Seneca has launched more than 100 short courses designed to help students and professionals acquire the skills they need to take their careers to the next level and respond to work disruptions caused by the pandemic.
Career-focused short courses – also called microcredentials – at Seneca continue to be added in business; creative arts, animation and design; education, community and social services; engineering technology; information technology; media and communications and science.
“We’re seeing a growing demand for short courses focused on specific careers and professionals with flexible delivery options,” Seneca president David Agnew said. “For mature students, focused learning helps them reskill or upskill quickly –
an added benefit for those who have been displaced by the pandemic.”
Two recently added Seneca microcredentials offer high-demand skills in television production and financial services.
The Avid Ingest Operations microcredential, in partnership with leading technology and multimedia company Avid Technology Inc, provides learners the skills to start a career in television or film production as content evaluators.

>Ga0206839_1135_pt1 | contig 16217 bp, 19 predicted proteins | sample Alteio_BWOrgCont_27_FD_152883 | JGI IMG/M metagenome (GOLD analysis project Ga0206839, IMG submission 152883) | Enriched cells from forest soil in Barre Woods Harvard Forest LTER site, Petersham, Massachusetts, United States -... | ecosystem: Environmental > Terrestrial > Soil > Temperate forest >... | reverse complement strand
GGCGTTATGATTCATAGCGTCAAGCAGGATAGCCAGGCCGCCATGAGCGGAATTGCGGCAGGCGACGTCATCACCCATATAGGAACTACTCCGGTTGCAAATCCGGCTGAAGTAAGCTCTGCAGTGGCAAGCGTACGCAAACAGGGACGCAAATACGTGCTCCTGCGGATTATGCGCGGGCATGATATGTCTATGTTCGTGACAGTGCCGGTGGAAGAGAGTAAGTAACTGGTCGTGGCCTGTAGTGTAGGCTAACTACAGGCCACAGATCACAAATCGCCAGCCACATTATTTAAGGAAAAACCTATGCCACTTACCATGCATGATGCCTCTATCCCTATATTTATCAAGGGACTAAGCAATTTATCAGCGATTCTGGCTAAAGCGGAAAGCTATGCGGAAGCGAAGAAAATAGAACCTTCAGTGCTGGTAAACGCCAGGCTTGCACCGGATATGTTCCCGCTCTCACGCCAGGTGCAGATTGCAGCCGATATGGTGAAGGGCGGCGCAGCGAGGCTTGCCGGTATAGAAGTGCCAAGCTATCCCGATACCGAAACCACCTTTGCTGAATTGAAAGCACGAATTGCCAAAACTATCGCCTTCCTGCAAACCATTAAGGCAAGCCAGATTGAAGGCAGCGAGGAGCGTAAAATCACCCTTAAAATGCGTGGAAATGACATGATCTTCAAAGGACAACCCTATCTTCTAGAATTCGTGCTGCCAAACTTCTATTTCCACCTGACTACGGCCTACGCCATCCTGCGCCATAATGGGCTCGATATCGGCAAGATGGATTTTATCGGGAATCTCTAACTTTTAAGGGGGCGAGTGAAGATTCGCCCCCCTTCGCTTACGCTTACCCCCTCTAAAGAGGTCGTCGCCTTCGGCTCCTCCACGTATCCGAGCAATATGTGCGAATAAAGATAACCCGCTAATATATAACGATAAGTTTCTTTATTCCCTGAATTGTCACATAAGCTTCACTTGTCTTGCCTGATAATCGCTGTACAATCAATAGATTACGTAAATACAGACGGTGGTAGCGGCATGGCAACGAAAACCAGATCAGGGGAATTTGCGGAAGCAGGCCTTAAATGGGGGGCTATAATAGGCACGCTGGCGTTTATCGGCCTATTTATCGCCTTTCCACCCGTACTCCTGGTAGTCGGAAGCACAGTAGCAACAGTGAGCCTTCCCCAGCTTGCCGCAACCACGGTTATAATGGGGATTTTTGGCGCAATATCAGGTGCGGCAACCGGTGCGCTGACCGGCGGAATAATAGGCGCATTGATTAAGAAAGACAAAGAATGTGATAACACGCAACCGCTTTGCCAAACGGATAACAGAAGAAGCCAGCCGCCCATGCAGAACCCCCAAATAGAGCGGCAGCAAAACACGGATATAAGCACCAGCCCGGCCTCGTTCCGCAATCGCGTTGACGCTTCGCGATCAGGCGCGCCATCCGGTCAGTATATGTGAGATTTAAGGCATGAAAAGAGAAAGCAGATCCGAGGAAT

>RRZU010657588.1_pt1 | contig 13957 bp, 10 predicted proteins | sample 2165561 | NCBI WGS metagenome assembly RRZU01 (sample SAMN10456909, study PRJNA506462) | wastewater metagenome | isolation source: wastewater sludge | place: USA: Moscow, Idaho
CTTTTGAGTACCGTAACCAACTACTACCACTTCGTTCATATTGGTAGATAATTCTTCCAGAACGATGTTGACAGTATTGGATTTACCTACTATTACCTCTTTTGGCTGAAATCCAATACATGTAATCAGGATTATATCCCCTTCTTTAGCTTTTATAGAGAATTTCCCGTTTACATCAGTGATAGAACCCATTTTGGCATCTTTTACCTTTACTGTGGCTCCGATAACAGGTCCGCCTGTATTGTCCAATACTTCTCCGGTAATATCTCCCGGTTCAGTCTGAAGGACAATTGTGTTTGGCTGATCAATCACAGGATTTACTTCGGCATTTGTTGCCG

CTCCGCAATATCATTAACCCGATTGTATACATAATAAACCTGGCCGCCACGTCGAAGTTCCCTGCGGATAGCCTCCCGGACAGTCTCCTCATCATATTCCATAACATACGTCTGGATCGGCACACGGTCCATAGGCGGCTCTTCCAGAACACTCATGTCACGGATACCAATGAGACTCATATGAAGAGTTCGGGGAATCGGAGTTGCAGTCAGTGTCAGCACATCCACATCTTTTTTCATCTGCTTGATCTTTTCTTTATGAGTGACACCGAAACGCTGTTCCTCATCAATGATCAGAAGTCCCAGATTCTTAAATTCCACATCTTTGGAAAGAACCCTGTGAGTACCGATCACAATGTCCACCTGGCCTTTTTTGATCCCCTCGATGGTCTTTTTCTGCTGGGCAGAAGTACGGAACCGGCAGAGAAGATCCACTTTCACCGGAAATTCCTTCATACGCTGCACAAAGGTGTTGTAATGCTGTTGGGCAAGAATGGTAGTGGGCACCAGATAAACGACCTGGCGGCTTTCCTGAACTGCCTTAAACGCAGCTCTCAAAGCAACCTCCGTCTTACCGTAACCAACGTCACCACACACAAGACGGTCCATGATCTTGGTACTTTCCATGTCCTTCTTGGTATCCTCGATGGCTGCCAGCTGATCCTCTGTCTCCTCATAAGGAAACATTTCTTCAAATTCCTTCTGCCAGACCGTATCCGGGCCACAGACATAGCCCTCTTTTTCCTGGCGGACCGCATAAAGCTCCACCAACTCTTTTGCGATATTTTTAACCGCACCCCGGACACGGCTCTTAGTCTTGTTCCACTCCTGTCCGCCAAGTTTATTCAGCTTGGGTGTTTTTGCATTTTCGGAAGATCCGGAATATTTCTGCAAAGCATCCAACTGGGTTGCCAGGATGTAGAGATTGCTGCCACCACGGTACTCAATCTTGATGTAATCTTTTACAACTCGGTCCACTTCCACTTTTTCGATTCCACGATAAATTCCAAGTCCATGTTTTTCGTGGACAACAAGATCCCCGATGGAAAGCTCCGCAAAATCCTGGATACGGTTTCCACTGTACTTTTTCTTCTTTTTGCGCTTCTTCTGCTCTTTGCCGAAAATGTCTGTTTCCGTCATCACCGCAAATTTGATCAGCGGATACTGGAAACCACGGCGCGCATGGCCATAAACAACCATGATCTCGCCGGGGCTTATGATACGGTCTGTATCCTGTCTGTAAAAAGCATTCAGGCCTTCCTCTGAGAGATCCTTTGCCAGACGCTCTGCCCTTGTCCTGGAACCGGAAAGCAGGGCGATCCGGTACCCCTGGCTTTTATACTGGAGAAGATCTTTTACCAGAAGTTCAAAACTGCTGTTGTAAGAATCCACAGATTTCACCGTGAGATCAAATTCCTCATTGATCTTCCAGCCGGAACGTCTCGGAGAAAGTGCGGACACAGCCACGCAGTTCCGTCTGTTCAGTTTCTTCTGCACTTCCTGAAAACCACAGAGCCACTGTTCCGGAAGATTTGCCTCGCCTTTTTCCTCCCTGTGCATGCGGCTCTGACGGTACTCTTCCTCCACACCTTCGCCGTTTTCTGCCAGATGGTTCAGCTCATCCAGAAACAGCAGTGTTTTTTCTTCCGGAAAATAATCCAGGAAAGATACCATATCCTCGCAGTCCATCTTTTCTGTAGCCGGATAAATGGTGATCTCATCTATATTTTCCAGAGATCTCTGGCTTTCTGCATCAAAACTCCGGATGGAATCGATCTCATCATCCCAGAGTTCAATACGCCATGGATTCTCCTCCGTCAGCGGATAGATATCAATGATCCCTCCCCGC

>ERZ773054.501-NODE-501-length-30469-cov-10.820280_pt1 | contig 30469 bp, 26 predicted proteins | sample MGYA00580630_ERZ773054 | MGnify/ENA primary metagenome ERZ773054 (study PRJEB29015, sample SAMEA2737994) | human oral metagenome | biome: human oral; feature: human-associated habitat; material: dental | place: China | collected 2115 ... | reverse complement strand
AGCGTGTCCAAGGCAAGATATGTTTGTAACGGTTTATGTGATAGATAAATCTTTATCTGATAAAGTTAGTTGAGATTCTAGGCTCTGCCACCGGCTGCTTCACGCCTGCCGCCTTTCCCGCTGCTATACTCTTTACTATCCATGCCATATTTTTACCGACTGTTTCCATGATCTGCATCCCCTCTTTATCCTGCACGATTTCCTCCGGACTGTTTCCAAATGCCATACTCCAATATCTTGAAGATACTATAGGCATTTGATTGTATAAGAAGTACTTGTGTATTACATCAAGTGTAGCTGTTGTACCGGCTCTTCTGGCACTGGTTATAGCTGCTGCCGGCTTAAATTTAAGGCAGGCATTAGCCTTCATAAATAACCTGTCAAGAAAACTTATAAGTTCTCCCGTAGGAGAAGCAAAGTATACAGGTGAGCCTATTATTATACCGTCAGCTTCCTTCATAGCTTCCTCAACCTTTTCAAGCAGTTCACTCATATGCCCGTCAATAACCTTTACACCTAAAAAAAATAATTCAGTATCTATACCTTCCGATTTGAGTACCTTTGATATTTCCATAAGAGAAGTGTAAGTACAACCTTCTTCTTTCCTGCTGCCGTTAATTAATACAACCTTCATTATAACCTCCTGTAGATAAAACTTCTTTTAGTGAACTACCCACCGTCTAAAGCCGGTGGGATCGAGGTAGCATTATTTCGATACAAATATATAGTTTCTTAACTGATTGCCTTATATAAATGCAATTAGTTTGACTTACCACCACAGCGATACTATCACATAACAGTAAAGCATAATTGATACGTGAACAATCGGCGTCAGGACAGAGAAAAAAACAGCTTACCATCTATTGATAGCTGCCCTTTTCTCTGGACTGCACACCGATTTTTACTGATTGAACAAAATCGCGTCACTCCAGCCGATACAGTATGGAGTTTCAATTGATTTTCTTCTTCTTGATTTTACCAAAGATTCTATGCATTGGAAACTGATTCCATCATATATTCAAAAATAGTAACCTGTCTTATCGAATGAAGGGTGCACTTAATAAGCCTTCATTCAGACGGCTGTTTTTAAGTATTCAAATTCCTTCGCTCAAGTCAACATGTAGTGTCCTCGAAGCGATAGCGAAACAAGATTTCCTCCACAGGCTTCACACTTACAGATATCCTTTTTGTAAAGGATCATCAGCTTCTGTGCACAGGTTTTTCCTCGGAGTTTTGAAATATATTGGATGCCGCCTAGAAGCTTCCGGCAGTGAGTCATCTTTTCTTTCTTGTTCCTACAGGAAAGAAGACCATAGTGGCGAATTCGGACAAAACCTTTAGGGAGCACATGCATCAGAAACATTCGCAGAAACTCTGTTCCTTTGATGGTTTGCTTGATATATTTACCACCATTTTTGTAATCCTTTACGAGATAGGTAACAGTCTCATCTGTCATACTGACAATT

The demand for ingest operators is increasing in productions, such as reality television shows, where large volumes of original content are used.
“Avid Learning Services is proud to partner with Seneca on the development of this new microcredential,” said Bryan Castle Jr., Avid Director, Learning Partnerships, Customer Service & Customer Success. “It gives young professionals and hiring managers alike a meaningful credential to use in the hiring process, confident that the certified individual has demonstrated the skills needed to correctly and efficiently ingest footage and digital assets into an Avid-based post-production facility.”
Another new Seneca microcredential is Investor Relations – Financial Communications, covering the essentials of investor relations. It is designed for those who have worked in communications or finance for three to five years, are new to the investor relations role and have not been formally trained.
Providing flexible learning options is critical to the economic recovery in Ontario and across Canada. Although Seneca has always offered short courses, more will be added in key industries in response to the emerging needs of employers post-pandemic.
“Microcredentials offer short duration, verified learning to support a fast entry option for Canadians seeking to quickly upskill or reskill,” said eCampusOntario CEO Robert Luke. “eCampusOntario is supporting 22 microcredential pilots that are aligned to a framework that identifies standards for creating labour market-relevant microcredentials.”
Photo: Students can get a start in television production through a new microcredential offered at Seneca.